Hippocampus, the part of the brain with a major role in forming long-term memories
A memory device may be implanted in a small number of human volunteers within two years and the device might become available to anyone within five to ten years. A maverick neuroscientist, Theodore Berger, believes he has deciphered the code by which the brain forms long-term memories.
Theodore Berger, a biomedical engineer and neuroscientist at the University of Southern California in Los Angeles, envisions a day in the not too distant future when a patient with severe memory loss can get help from an electronic implant.
January 5-7, 2012
The proposed workshop is going to explore the various research problems that require integrated support from medical-engineering experts. The hands on session on biostatistics will provide various methods to test the results and to relate its importance for clinical diagnosis.
This is a preview of Three Days Workshop on Cognitive Neuroscience and Brain-Computer Interface Applications in Chennai. Read the full post (240 words, 1 image, estimated 58 secs reading time)
For people with memory-degrading conditions like Alzheimer’s, it’s not always easy, or even possible, to remember to take one’s medicine. Yet forgetting to take your meds-or perhaps worse, forgetting that you already took them and doubling up-can derail a dosage schedule and in worse cases be detrimental to your health. So a couple of University of Texas students have come up with a smart digital system that helps the forgetful among us remember to pop our pills and verifies visually that we’ve done so.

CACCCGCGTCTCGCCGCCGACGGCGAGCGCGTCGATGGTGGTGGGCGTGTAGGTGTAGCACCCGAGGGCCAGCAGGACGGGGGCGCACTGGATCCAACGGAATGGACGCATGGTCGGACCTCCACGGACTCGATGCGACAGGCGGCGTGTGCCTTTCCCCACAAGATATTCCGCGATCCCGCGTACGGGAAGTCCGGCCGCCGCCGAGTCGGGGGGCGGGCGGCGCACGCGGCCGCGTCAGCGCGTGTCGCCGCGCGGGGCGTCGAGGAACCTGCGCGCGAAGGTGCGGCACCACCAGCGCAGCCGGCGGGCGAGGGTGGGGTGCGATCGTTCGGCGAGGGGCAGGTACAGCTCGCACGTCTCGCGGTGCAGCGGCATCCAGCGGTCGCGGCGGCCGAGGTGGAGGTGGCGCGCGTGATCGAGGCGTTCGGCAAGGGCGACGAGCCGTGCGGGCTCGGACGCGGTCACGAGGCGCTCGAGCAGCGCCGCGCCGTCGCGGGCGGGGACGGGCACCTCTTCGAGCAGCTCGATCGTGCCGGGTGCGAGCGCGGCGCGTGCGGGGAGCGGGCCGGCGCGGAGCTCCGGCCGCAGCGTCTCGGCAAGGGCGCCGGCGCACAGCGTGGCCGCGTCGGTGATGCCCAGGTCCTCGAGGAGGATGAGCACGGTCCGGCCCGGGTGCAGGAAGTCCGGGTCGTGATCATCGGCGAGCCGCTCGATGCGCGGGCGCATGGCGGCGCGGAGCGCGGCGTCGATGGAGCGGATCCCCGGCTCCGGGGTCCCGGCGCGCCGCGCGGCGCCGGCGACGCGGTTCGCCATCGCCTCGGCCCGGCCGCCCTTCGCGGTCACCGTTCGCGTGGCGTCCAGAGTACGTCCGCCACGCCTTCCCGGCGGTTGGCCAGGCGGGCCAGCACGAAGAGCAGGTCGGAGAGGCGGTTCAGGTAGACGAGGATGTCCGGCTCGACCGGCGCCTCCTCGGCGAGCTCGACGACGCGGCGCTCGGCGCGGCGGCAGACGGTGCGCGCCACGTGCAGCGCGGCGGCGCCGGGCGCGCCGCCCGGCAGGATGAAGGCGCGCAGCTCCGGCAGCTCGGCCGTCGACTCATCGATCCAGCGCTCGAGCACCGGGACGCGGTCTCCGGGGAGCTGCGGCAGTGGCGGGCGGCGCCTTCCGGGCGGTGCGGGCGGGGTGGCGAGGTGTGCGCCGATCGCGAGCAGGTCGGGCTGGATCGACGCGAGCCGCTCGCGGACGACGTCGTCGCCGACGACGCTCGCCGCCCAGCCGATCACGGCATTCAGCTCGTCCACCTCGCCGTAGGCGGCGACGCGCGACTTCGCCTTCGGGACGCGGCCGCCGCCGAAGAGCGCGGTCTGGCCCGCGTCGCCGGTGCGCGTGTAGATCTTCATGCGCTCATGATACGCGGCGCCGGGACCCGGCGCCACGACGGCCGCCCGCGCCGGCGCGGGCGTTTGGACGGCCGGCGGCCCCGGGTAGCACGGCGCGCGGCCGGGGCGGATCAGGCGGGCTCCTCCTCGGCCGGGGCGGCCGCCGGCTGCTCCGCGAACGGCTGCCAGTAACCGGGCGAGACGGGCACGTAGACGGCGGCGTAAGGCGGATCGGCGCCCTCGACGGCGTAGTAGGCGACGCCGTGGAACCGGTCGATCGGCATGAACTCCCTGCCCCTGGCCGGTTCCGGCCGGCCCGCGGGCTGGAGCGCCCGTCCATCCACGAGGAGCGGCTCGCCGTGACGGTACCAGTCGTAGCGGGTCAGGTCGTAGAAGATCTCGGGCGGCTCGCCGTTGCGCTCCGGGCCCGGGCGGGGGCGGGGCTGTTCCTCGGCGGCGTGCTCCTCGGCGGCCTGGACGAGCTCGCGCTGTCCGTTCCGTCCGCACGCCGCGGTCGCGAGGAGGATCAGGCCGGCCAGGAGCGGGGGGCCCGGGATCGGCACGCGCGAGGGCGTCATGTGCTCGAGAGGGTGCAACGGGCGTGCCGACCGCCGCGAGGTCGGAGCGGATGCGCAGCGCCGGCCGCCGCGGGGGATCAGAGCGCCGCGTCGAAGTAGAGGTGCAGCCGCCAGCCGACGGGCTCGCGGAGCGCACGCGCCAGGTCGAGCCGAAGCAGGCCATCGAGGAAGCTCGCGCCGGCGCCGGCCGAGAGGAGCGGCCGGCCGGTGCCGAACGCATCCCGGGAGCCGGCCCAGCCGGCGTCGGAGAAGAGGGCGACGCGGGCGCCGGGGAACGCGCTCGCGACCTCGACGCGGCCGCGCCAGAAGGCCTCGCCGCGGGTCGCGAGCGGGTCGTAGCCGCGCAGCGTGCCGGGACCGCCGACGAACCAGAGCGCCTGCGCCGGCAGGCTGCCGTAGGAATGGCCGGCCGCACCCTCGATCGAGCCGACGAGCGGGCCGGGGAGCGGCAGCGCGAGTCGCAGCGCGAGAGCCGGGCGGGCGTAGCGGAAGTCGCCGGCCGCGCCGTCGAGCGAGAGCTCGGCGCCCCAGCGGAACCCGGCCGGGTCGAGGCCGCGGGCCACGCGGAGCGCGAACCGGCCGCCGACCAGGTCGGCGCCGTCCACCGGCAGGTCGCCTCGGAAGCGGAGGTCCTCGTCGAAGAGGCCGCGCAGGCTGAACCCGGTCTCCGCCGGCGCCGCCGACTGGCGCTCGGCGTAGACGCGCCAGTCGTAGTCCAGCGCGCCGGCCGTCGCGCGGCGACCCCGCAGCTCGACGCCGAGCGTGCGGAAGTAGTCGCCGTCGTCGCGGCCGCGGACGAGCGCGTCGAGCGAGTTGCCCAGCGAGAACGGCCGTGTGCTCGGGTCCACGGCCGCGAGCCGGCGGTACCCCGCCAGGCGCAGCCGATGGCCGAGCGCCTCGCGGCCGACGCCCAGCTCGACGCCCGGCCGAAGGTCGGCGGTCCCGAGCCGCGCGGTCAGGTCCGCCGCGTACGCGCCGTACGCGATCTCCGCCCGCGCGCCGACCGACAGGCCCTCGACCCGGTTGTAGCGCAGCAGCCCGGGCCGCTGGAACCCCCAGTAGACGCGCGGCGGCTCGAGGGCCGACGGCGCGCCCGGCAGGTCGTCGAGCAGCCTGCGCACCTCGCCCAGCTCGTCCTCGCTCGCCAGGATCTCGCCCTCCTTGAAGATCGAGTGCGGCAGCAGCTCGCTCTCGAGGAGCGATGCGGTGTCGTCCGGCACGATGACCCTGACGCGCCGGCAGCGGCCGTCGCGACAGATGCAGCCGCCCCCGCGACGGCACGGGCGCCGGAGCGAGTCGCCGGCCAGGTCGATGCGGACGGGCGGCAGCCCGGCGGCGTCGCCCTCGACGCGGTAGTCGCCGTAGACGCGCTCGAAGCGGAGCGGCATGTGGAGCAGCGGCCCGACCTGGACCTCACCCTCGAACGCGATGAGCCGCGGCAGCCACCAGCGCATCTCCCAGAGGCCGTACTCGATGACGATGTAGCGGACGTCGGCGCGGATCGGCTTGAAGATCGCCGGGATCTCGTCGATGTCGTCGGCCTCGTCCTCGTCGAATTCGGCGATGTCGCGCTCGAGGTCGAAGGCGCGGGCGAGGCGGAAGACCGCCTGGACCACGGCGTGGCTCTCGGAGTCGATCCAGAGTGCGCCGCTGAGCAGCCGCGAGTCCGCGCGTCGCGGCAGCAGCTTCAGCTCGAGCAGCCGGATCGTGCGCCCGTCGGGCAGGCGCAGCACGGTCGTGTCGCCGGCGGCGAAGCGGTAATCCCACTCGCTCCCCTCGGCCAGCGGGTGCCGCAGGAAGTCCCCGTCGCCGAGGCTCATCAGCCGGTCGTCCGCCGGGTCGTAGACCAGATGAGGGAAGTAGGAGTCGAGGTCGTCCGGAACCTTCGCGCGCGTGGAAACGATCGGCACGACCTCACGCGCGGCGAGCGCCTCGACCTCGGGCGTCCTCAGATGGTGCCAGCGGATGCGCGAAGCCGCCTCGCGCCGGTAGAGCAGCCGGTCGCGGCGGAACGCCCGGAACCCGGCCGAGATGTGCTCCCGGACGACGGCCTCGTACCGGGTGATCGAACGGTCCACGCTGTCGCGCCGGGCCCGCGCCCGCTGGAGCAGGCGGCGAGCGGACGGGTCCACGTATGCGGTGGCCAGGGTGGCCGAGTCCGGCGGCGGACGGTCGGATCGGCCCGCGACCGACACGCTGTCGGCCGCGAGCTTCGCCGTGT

By the students’ own admission their Project Smart Pill Box is somewhat rudimentary, which in certain respects is an advantage because the only hardware it requires is a computer and a Web cam, two pieces of technology that are already present in most homes these days.
This is a preview of NOW YOUR PC WILL REMIND YOU TAKE YOUR PILLS ON TIME -SMART PILL BOX. Read the full post (306 words, 1 image, estimated 1:13 mins reading time)
Researchers say a PET imaging agent is able to detect a biomarker for Alzheimer’s disease, in a new study hailed as a “landmark” in the fight against the debilitating disease.
In the study, the amount of beta-amyloid deposits in the brains of the living on a PET scan matched up with what was discovered later during an autopsy.
“It’s a landmark paper, because it’s the first time that, apart from presentations of these data at meetings, …a tracer like that has been validated systematically against neuropathology,” Dr. Karl Herholz, a neurologist with the University of Manchester and president of SNM’s Brain Imaging Council, told DOTmed News. “It’s not a big surprise it’s that good, but it’s certainly important to document that.”
This is a preview of PET IMAGING ON ALZHEIMER’S DISEASE TERMED AS LANDMARK BY RESEARCHERS. Read the full post (413 words, 3 images, estimated 1:39 mins reading time)